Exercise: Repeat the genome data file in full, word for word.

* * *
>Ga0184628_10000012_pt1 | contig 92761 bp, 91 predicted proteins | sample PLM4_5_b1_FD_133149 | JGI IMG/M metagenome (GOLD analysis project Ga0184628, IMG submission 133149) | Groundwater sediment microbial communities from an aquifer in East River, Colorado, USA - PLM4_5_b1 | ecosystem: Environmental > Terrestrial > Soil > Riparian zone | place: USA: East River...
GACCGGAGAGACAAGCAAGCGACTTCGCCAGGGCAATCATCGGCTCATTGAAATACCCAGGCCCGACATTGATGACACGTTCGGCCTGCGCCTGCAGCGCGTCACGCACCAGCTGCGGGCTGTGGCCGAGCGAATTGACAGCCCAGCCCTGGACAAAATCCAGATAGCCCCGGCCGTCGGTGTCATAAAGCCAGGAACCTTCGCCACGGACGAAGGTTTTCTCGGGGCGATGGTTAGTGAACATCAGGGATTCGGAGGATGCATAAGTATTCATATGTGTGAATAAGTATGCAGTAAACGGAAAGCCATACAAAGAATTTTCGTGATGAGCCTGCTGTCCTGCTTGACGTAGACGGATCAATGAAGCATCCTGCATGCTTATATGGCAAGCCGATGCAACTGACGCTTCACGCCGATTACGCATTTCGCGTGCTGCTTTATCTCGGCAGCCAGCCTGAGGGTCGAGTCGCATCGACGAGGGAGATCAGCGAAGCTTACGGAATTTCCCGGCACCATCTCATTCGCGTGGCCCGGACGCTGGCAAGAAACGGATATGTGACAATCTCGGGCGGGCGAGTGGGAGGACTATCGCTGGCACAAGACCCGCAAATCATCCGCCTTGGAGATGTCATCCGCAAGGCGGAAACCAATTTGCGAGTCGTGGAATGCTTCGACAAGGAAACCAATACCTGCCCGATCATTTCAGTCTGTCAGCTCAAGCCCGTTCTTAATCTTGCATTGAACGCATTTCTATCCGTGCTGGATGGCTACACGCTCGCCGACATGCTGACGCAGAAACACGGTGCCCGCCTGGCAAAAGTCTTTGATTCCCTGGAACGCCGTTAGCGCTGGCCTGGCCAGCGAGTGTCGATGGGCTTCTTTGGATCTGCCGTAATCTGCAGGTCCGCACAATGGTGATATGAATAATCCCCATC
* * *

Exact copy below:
>Ga0184628_10000012_pt1 | contig 92761 bp, 91 predicted proteins | sample PLM4_5_b1_FD_133149 | JGI IMG/M metagenome (GOLD analysis project Ga0184628, IMG submission 133149) | Groundwater sediment microbial communities from an aquifer in East River, Colorado, USA - PLM4_5_b1 | ecosystem: Environmental > Terrestrial > Soil > Riparian zone | place: USA: East River...
GACCGGAGAGACAAGCAAGCGACTTCGCCAGGGCAATCATCGGCTCATTGAAATACCCAGGCCCGACATTGATGACACGTTCGGCCTGCGCCTGCAGCGCGTCACGCACCAGCTGCGGGCTGTGGCCGAGCGAATTGACAGCCCAGCCCTGGACAAAATCCAGATAGCCCCGGCCGTCGGTGTCATAAAGCCAGGAACCTTCGCCACGGACGAAGGTTTTCTCGGGGCGATGGTTAGTGAACATCAGGGATTCGGAGGATGCATAAGTATTCATATGTGTGAATAAGTATGCAGTAAACGGAAAGCCATACAAAGAATTTTCGTGATGAGCCTGCTGTCCTGCTTGACGTAGACGGATCAATGAAGCATCCTGCATGCTTATATGGCAAGCCGATGCAACTGACGCTTCACGCCGATTACGCATTTCGCGTGCTGCTTTATCTCGGCAGCCAGCCTGAGGGTCGAGTCGCATCGACGAGGGAGATCAGCGAAGCTTACGGAATTTCCCGGCACCATCTCATTCGCGTGGCCCGGACGCTGGCAAGAAACGGATATGTGACAATCTCGGGCGGGCGAGTGGGAGGACTATCGCTGGCACAAGACCCGCAAATCATCCGCCTTGGAGATGTCATCCGCAAGGCGGAAACCAATTTGCGAGTCGTGGAATGCTTCGACAAGGAAACCAATACCTGCCCGATCATTTCAGTCTGTCAGCTCAAGCCCGTTCTTAATCTTGCATTGAACGCATTTCTATCCGTGCTGGATGGCTACACGCTCGCCGACATGCTGACGCAGAAACACGGTGCCCGCCTGGCAAAAGTCTTTGATTCCCTGGAACGCCGTTAGCGCTGGCCTGGCCAGCGAGTGTCGATGGGCTTCTTTGGATCTGCCGTAATCTGCAGGTCCGCACAATGGTGATATGAATAATCCCCATC